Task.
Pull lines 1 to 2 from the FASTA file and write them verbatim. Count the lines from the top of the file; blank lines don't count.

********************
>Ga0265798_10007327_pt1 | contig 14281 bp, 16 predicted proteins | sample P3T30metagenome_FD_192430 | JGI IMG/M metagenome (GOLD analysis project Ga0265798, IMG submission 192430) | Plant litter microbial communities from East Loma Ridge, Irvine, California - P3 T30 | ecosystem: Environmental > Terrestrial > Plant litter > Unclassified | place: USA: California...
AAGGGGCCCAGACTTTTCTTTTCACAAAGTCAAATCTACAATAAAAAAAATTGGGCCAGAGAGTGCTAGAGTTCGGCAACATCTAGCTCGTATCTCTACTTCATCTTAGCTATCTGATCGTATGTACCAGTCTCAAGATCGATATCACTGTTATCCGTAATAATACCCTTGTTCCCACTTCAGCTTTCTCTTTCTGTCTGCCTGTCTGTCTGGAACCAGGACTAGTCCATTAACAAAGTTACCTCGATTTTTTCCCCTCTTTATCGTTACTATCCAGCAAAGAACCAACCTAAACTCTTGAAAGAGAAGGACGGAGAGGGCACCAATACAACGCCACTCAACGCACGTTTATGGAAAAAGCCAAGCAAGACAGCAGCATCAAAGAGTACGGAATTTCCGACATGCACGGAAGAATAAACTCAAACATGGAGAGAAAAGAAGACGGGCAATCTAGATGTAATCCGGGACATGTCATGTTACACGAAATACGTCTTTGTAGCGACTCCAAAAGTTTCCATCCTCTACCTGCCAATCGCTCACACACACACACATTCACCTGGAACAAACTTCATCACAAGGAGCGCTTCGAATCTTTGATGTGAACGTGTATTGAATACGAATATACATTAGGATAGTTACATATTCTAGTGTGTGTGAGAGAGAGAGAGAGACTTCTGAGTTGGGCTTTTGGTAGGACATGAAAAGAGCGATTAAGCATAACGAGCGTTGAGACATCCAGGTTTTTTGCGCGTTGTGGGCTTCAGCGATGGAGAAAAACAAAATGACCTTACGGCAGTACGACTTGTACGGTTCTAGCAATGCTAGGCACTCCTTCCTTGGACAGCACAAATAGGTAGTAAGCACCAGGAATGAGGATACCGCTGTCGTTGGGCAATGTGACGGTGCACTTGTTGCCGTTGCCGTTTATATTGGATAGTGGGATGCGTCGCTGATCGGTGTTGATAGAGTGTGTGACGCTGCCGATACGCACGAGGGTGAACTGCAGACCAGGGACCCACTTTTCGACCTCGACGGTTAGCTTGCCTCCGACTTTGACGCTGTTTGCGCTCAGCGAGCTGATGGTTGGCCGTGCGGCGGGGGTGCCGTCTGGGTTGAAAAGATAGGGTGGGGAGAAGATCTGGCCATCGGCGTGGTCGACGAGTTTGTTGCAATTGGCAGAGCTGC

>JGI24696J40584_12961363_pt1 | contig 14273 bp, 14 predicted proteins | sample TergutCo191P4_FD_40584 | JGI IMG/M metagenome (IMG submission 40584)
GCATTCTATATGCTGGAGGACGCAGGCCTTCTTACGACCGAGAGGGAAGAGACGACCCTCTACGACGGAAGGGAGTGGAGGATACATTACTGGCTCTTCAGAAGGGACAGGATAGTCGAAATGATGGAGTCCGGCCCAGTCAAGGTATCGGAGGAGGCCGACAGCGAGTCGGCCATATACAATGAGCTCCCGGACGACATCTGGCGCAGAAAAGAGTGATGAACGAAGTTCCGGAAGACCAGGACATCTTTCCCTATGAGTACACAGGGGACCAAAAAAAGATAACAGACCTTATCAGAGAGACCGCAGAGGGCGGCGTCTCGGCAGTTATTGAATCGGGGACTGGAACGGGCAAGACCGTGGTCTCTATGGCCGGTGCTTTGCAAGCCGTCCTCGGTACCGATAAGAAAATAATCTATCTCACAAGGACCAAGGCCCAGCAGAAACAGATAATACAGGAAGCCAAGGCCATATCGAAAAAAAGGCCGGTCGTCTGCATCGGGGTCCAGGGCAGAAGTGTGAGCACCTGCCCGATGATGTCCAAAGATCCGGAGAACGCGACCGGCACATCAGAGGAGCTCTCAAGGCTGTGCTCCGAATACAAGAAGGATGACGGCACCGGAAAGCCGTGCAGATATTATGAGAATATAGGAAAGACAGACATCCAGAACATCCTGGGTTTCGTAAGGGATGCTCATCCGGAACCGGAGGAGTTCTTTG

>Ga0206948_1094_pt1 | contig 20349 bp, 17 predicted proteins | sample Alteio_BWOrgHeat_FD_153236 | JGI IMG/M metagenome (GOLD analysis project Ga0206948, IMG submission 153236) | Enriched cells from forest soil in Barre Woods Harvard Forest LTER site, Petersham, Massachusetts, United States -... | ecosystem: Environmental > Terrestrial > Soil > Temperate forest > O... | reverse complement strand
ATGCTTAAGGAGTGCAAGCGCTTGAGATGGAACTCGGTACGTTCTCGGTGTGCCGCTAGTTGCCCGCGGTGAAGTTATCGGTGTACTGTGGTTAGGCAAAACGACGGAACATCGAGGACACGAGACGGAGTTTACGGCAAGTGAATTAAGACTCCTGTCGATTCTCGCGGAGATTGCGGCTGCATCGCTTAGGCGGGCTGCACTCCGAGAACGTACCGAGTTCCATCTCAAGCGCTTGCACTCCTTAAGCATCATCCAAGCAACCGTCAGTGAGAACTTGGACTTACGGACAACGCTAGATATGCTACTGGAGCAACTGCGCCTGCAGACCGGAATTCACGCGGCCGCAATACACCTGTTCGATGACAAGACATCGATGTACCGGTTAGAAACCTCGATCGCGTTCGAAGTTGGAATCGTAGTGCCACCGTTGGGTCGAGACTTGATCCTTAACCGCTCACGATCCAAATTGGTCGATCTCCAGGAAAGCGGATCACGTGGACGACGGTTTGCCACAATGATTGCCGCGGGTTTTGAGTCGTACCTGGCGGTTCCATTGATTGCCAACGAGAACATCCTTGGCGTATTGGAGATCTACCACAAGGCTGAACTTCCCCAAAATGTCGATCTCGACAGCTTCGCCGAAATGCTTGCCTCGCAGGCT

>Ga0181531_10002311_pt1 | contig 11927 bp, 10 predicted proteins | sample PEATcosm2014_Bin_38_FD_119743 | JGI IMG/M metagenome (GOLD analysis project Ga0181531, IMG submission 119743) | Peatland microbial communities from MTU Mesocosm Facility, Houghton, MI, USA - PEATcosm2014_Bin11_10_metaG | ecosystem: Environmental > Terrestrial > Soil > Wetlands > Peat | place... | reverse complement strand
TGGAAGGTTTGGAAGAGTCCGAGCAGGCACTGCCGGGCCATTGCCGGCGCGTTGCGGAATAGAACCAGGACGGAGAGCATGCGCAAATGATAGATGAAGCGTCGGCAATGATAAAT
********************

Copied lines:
>Ga0265798_10007327_pt1 | contig 14281 bp, 16 predicted proteins | sample P3T30metagenome_FD_192430 | JGI IMG/M metagenome (GOLD analysis project Ga0265798, IMG submission 192430) | Plant litter microbial communities from East Loma Ridge, Irvine, California - P3 T30 | ecosystem: Environmental > Terrestrial > Plant litter > Unclassified | place: USA: California...
AAGGGGCCCAGACTTTTCTTTTCACAAAGTCAAATCTACAATAAAAAAAATTGGGCCAGAGAGTGCTAGAGTTCGGCAACATCTAGCTCGTATCTCTACTTCATCTTAGCTATCTGATCGTATGTACCAGTCTCAAGATCGATATCACTGTTATCCGTAATAATACCCTTGTTCCCACTTCAGCTTTCTCTTTCTGTCTGCCTGTCTGTCTGGAACCAGGACTAGTCCATTAACAAAGTTACCTCGATTTTTTCCCCTCTTTATCGTTACTATCCAGCAAAGAACCAACCTAAACTCTTGAAAGAGAAGGACGGAGAGGGCACCAATACAACGCCACTCAACGCACGTTTATGGAAAAAGCCAAGCAAGACAGCAGCATCAAAGAGTACGGAATTTCCGACATGCACGGAAGAATAAACTCAAACATGGAGAGAAAAGAAGACGGGCAATCTAGATGTAATCCGGGACATGTCATGTTACACGAAATACGTCTTTGTAGCGACTCCAAAAGTTTCCATCCTCTACCTGCCAATCGCTCACACACACACACATTCACCTGGAACAAACTTCATCACAAGGAGCGCTTCGAATCTTTGATGTGAACGTGTATTGAATACGAATATACATTAGGATAGTTACATATTCTAGTGTGTGTGAGAGAGAGAGAGAGACTTCTGAGTTGGGCTTTTGGTAGGACATGAAAAGAGCGATTAAGCATAACGAGCGTTGAGACATCCAGGTTTTTTGCGCGTTGTGGGCTTCAGCGATGGAGAAAAACAAAATGACCTTACGGCAGTACGACTTGTACGGTTCTAGCAATGCTAGGCACTCCTTCCTTGGACAGCACAAATAGGTAGTAAGCACCAGGAATGAGGATACCGCTGTCGTTGGGCAATGTGACGGTGCACTTGTTGCCGTTGCCGTTTATATTGGATAGTGGGATGCGTCGCTGATCGGTGTTGATAGAGTGTGTGACGCTGCCGATACGCACGAGGGTGAACTGCAGACCAGGGACCCACTTTTCGACCTCGACGGTTAGCTTGCCTCCGACTTTGACGCTGTTTGCGCTCAGCGAGCTGATGGTTGGCCGTGCGGCGGGGGTGCCGTCTGGGTTGAAAAGATAGGGTGGGGAGAAGATCTGGCCATCGGCGTGGTCGACGAGTTTGTTGCAATTGGCAGAGCTGC